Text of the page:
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'Continually Amazed': Howard County Police Chief Reflects

Chief William McMahon announced he's retiring in June.

Howard County Chief of Police William McMahon
Howard County Chief of Police William McMahon

Howard County Police Chief William McMahon will retire June 30 after eight years as head of the department, Howard County government announced Thursday.

"He has embraced change, taken the department in new directions and made us safer," County Executive Ken Ulman said, adding McMahon "made Howard County a better place."

McMahon—whose career spans 30 years in law enforcement—oversaw several countywide drops in crime since Ulman named him chief in 2006, according to a statement from the county:

  • 50 percent drop in auto theft
  • 35 percent drop in robberies
  • 35 percent drop in motor vehicle fatalities
  • 10 percent drop in burglaries

Increased enforcement of traffic laws, particularly with teenagers, has led to a significant drop in traffic deaths, the department reported.

Also on McMahon's watch, the neighborhood satellite office program and school resource officer programs have grown, technology improved service delivery, a memorial courtyard was created, the child advocacy center was enlarged, the 911 call center was renovated and the department opened the James N. Robey Public Safety Training Center, the statement said.

During McMahon's tenure, the department grew by more than 70 positions despite economic conditions, according to the statement.

"The county executive and I shared a vision, and we have been able to execute a plan to make the police department more responsive to the challenges and changes we face," McMahon said. 

Most recently, McMahon responded to challenges after the shootings at The Mall in Columbia, where three people died on Jan. 25, and his leadership has been praised by the community and law enforcement nationwide, the statement said.

"That incident, and many others, showed that Howard County is truly unique in its collaborative efforts to resolve issues and improve the quality of life here," McMahon said. "I know that both professionally and personally, as I live in this great county with my wife of 30 years and my three children."

McMahon said his greatest challenges involved the safety of his officers, according to the statement. Particularly difficult was the death of Corporal Scott Wheeler in 2007, who was hit by a speeding car on Route 32, according to The Baltimore Sun. The incident involving Pfc. Steven Houk, who was seriously injured in October after being shot on Route 1, was also a difficult time for the agency, according to the statement.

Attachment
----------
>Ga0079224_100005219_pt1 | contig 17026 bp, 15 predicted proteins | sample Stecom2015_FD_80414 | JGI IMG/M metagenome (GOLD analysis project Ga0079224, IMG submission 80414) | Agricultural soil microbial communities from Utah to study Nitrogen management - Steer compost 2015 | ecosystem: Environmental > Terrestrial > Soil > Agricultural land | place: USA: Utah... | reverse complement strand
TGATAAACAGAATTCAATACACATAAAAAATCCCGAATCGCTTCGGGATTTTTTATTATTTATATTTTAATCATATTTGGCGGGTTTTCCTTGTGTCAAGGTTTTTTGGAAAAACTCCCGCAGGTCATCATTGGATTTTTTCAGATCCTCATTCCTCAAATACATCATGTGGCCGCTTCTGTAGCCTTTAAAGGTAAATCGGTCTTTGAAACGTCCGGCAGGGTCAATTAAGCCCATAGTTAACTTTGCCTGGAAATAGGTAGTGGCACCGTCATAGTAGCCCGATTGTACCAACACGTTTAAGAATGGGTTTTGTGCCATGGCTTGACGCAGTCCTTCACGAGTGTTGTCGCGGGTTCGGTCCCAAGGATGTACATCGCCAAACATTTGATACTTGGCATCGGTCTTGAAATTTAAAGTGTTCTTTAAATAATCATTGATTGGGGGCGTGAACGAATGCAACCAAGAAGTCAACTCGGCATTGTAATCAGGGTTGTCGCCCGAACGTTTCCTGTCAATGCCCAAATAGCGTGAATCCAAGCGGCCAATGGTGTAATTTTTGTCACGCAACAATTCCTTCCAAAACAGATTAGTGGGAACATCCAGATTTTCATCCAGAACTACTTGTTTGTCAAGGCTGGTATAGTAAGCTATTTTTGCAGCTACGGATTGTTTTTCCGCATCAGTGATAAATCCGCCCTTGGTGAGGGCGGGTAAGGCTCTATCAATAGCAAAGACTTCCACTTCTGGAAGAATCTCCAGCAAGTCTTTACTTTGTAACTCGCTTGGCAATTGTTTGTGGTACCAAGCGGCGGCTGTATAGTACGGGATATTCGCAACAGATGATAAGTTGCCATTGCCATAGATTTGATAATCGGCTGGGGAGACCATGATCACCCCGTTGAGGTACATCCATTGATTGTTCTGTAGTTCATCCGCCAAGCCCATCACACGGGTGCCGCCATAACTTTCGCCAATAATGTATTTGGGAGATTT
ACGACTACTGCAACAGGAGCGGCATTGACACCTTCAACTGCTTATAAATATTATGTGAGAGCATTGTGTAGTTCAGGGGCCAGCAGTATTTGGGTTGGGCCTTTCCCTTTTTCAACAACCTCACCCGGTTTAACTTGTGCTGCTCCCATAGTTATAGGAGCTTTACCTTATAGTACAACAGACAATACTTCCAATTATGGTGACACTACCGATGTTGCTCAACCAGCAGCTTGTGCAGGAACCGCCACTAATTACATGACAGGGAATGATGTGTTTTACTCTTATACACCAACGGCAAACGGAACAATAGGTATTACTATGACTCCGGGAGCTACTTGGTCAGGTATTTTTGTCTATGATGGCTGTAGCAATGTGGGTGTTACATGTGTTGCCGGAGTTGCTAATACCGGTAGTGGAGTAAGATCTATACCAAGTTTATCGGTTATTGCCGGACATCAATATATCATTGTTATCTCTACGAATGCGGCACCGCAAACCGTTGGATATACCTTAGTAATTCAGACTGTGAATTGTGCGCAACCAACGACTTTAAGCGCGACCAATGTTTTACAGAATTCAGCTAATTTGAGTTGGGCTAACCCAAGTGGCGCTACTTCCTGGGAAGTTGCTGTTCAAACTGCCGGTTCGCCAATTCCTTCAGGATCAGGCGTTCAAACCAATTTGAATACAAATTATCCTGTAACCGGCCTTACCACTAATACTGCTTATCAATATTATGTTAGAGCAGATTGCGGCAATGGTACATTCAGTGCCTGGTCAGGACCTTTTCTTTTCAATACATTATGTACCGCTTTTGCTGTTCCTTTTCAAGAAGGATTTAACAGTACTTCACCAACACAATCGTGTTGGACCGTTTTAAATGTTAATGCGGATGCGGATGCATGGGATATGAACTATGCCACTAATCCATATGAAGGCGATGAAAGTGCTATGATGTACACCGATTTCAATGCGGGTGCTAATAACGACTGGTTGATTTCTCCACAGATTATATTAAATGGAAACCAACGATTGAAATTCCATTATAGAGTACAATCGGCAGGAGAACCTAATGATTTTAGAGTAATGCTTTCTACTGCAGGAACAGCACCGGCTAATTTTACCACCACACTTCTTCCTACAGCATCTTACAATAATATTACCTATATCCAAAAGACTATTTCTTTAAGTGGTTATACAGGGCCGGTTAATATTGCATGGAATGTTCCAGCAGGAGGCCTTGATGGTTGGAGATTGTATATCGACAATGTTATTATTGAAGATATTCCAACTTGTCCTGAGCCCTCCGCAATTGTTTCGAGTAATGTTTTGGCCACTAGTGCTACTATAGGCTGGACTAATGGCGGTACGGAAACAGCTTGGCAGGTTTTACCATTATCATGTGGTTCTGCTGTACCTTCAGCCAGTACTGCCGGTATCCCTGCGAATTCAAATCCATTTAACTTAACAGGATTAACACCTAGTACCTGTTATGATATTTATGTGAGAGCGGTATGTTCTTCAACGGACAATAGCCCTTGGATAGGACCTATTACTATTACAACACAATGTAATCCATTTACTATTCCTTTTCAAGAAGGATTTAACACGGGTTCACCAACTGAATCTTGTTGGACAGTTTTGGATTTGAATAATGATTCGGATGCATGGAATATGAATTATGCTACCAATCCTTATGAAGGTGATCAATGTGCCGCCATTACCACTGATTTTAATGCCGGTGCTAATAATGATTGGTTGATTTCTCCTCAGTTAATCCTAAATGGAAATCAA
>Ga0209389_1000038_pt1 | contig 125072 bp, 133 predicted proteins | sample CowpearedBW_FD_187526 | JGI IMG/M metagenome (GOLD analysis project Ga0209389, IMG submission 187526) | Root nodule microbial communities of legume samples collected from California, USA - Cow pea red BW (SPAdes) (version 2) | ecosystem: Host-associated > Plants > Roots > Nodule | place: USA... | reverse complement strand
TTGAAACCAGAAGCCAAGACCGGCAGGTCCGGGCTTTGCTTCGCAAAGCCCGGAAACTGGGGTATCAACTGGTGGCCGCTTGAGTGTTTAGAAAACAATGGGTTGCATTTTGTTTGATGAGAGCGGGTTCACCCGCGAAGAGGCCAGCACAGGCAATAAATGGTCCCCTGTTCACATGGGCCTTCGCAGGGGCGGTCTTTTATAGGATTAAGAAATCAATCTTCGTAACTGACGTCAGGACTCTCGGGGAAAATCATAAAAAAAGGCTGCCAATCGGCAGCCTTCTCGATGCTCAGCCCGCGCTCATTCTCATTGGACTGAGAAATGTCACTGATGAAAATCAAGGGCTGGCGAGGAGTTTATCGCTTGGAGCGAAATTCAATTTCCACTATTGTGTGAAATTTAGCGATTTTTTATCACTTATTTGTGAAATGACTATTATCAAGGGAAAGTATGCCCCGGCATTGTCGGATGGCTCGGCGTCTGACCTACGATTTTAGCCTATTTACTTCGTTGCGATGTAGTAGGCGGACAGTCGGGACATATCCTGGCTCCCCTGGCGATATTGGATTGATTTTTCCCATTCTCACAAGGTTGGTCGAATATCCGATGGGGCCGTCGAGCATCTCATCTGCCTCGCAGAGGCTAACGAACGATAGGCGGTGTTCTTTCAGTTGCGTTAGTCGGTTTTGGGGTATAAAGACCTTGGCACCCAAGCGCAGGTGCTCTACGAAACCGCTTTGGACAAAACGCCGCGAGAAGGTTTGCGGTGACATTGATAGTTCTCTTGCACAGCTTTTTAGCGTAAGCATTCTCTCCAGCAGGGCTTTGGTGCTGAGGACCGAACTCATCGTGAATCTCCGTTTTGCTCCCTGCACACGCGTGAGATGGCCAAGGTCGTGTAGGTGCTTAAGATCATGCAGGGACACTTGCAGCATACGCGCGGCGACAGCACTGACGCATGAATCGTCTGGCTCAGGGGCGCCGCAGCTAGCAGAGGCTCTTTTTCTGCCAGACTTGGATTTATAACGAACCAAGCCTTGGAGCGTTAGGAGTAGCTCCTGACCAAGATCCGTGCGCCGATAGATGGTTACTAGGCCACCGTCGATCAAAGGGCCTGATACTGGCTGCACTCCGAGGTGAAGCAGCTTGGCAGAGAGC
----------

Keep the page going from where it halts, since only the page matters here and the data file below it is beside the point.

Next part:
Despite the challenges, "I have enjoyed every day of my career and have been blessed to work with such great co-workers and in such a supportive community," McMahon said. "I am continually amazed at the heroic and dangerous work our officers do every single day and the outstanding support they receive from our professional civilian staff and our dedicated volunteers....I am so grateful to them..."

The command change was expected to happen sometime this year, according to Ulman, who said it would allow for a smooth transition before the change in administration this November; Ulman is term-limited and cannot seek reelection as county executive.

Related: Howard County Executive Announces New Police Chief

MG42 April 18, 2014 at 07:41 AM
The Halloween shooting back in 2009, a seemingly slam dunk case, remains unsolved. Also, several botched SWAT raids leaving 3 family dogs dead were on his watch. Good riddance, loser.
Jason Keyes April 18, 2014 at 06:12 PM
After he lied about their having DUI quotas, I've had no trust in McMahon. Even after their quotas were outed in a public court, he was denying it.

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